court of law are largely as a result of the jury system and
serve the purpose of keeping from the jury all irrelevant and
collateral matters which might tend to confuse them or
mislead them from a consideration of the real question in
issue; when an action is to the court sitting without a jury,
the rules of exclusion are less strictly enforced.
State v. Sladek, 835 S.W.2d 308, 313 (Mo. banc 1992)
(quoting State v. Leigh, 580 S.W.2d 536, 545
(Mo.App. 1979), rev'd on other grounds Leigh v.
State, 639 S.W.2d 406 (Mo.App. 1982)).
One-No Demonstrated Prejudice from Sutton's
first point relied on contends:
The trial court abused its discretion in admitting, over
[Defendant's] objection, the testimony of Nancy Sutton
regarding the truthfulness and credibility of [Victim]
because the admission of this testimony deprived [Defendant]
of his rights to due process and to a fair trial guaranteed
by the Sixth and Fourteenth Amendments of the Constitution of
the United States and Article I, Sections 10 and 18(a) of the
Missouri Constitution, because Ms. Sutton was not identified
as an expert witness and was not qualified as an expert to
give opinions on the complaining witnesses truthfulness and
credibility. The admission of this testimony resulted in
prejudice to [Defendant], since absent this evidence, there
is a reasonable probability that the outcome of his trial
would have been different.
Sutton, a forensic investigator who examined Victim,
testified that she did not observe any signs that Victim was
being untruthful or had been coached. The factual basis
asserted in Defendant's point challenging this testimony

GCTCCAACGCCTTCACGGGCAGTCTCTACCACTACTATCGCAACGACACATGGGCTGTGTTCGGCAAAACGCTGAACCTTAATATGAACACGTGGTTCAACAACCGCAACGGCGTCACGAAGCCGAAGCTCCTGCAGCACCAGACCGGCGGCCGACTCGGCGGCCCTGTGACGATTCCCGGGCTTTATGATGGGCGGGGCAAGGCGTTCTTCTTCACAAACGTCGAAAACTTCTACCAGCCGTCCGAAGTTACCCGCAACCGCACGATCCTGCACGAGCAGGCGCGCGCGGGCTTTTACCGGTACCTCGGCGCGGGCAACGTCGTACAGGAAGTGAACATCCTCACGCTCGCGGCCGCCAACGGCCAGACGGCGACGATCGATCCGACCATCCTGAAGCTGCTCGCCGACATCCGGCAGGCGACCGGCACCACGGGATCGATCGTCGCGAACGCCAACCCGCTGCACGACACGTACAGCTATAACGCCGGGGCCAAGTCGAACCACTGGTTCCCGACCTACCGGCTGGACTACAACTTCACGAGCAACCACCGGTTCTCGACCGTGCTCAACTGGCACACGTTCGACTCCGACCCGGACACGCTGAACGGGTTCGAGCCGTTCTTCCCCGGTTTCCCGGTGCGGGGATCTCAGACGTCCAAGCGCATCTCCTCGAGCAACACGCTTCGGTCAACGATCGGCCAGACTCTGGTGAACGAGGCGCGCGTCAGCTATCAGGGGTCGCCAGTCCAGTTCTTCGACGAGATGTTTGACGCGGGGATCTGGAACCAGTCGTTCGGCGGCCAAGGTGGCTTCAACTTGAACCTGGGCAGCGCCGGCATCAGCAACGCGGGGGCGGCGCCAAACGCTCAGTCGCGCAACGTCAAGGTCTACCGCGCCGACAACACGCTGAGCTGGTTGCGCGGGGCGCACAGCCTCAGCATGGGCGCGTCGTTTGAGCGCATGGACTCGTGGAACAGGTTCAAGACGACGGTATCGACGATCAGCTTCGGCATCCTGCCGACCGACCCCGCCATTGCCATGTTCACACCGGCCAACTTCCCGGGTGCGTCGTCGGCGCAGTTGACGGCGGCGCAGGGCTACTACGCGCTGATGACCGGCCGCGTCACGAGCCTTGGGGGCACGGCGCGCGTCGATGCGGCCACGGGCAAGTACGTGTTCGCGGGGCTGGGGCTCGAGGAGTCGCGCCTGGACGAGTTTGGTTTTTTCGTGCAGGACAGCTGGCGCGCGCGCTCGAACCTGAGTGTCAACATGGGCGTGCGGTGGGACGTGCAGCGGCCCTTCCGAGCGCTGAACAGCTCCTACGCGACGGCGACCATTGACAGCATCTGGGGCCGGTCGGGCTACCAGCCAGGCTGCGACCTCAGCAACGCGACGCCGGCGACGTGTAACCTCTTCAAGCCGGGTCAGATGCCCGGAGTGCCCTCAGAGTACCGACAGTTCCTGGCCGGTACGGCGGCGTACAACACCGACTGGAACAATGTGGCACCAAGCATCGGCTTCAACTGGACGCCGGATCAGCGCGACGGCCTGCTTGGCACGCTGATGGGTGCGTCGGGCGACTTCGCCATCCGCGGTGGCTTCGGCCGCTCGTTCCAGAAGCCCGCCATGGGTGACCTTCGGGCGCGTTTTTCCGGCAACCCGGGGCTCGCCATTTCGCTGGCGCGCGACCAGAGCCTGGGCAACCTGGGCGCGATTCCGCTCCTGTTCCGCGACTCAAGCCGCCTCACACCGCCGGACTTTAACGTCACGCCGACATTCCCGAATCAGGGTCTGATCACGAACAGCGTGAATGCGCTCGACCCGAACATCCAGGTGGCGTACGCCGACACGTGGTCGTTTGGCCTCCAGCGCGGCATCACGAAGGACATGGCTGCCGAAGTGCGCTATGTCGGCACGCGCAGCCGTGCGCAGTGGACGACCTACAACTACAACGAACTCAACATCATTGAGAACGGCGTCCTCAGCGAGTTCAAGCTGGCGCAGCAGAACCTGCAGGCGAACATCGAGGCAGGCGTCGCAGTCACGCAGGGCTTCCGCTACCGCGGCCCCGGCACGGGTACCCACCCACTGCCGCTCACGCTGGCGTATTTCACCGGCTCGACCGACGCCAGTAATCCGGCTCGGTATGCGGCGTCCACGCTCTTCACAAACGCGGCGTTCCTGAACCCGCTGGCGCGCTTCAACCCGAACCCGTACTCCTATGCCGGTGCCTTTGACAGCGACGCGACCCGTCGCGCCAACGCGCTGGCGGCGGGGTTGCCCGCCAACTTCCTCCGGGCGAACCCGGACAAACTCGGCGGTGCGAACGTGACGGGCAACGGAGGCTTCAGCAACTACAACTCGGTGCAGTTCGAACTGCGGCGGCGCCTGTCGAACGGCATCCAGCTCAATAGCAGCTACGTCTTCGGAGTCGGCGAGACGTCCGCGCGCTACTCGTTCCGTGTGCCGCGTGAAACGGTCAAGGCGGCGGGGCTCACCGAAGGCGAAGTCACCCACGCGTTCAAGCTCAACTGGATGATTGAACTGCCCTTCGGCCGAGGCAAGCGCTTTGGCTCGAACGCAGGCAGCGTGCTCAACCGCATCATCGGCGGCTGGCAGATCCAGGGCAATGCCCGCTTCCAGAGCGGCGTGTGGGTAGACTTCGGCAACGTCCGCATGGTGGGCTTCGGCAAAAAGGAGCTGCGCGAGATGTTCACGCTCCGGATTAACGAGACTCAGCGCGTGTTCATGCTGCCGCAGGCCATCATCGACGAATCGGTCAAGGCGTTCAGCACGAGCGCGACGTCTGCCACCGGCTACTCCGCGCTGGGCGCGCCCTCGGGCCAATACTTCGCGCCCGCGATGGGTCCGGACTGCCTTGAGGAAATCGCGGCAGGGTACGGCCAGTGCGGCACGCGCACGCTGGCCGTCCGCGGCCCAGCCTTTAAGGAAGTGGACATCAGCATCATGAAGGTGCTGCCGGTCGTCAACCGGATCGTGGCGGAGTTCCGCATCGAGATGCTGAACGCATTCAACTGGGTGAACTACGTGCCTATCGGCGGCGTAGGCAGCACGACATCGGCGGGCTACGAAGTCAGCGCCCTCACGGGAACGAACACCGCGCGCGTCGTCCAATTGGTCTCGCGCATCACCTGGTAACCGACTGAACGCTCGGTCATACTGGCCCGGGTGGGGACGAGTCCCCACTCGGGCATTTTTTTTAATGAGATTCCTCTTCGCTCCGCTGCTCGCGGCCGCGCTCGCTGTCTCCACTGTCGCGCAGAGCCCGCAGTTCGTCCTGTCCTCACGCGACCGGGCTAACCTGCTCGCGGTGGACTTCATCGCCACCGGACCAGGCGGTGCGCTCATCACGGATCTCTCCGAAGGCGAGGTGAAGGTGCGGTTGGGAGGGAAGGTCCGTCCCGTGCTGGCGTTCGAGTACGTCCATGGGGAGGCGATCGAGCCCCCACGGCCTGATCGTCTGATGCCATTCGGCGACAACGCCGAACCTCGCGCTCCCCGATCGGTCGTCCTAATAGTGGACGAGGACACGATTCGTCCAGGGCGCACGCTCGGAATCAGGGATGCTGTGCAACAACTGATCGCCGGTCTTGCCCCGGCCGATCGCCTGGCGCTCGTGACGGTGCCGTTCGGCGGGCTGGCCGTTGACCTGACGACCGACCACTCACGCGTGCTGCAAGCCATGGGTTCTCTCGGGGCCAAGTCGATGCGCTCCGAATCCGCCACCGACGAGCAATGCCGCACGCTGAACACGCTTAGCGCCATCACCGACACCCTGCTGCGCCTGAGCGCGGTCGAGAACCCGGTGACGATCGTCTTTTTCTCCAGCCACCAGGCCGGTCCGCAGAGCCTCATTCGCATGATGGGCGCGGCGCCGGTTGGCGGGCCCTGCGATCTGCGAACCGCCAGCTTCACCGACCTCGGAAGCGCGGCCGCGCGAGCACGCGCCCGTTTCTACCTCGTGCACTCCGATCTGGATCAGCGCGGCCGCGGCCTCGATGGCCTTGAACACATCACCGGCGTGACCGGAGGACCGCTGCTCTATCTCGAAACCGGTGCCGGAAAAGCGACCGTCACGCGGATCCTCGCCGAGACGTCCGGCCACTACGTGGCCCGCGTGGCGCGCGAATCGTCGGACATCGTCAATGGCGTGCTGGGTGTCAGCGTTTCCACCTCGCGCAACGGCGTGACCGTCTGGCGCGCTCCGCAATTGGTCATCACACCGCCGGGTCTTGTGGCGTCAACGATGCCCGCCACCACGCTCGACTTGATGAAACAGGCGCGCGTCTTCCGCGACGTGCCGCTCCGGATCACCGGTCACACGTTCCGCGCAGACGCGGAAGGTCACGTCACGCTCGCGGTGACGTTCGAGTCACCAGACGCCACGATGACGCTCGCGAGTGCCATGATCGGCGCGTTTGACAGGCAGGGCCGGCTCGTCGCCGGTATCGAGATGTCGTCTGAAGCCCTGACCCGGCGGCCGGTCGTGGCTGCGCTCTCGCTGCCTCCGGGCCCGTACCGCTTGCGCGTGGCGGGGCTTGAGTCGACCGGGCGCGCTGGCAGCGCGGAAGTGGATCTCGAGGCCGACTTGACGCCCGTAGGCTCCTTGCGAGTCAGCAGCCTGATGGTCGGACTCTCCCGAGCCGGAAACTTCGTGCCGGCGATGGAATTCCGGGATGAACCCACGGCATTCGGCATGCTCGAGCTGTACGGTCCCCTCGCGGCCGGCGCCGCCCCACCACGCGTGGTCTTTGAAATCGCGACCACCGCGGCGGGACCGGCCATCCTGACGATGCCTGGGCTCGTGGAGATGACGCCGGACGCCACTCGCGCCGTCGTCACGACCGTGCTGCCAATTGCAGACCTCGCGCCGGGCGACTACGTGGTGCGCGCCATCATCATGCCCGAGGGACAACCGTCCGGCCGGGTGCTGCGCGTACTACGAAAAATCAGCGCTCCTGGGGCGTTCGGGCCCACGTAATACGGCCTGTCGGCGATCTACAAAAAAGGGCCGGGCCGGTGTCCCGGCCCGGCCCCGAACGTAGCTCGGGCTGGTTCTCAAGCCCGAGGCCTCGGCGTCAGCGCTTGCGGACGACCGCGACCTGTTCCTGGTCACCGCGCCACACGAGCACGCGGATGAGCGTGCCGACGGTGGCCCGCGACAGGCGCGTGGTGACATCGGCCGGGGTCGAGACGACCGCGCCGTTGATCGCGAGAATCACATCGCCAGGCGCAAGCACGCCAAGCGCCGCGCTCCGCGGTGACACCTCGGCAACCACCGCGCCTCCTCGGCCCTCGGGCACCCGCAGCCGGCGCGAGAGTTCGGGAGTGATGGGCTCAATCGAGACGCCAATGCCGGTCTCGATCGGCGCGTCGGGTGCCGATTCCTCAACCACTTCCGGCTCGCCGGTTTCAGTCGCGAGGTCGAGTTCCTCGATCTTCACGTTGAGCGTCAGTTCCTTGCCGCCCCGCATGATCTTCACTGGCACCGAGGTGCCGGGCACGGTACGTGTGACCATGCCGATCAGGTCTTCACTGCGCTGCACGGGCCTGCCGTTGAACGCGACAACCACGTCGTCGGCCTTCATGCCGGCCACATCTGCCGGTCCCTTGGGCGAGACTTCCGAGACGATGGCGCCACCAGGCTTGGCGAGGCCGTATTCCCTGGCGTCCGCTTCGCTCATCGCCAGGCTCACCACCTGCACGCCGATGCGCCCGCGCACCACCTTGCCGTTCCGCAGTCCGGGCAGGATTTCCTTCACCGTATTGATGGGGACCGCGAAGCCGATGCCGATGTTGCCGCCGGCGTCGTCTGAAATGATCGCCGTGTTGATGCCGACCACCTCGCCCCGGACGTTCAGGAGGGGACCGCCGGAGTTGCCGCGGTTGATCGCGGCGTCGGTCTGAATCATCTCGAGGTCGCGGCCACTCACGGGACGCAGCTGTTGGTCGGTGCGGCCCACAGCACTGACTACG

is that Sutton was not identified as an expert and was not
qualified as an expert to so testify. In his supporting
argument, however, Defendant omits any discussion about or
citation to any record authority supporting that claimed
factual basis. Rather, the argument portion of
Defendant's brief pivots from the claimed factual basis
in his point to assert that any expert opinion
testimony regarding the credibility of witnesses is
inadmissible. In support of
this argument, Defendant relies on State v.
Williams, which held that it was plain error for a trial
court to allow a doctor to testify that "'very
rarely do children [sexually abused children] lie, ' that
the '[i]ncidents of lying among children is very low,
less than three percent, ' that if the child was not
asked leading questions, then the child's spontaneous
response 'declares who it was [who sexually abused her],
' and that the 'physical findings and the behavioral
indicators can only support what the child says[.]'"
858 S.W.2d 796, 801 (Mo.App. 1993).
defendant in Williams was tried by a jury;
therefore, Williams is unpersuasive here where
Defendant was tried by the court. Assuming without deciding
that Sutton's challenged testimony was inadmissible,
"'in a judge-tried case, we presume that the trial
judge was not prejudiced by inadmissible evidence and was not
influenced by it in reaching a judgment, unless it is clear
from the record that the trial judge considered and relied
upon the inadmissible evidence.'" State v.
Crites, 400 S.W.3d 828, 834 (Mo.App. 2013) (quoting
State v. Bewley, 68 S.W.3d 613, 619 (Mo.App. 2002)).
In his argument, Defendant omits any citations to the record
that purport to support or demonstrate that the trial court
considered or relied upon Sutton's challenged testimony
in determining Defendant's guilt on any charge. In the
absence of such citations, we have no basis upon which to
conclude that the record is clear that the trial court relied
on Sutton's challenged testimony in its guilt
determinations. Defendant's claim, therefore, has no
merit regardless of whether Sutton's testimony was
inadmissible. Defendant's first point is denied.
Two-Article I, Section 18(c) Applied to ...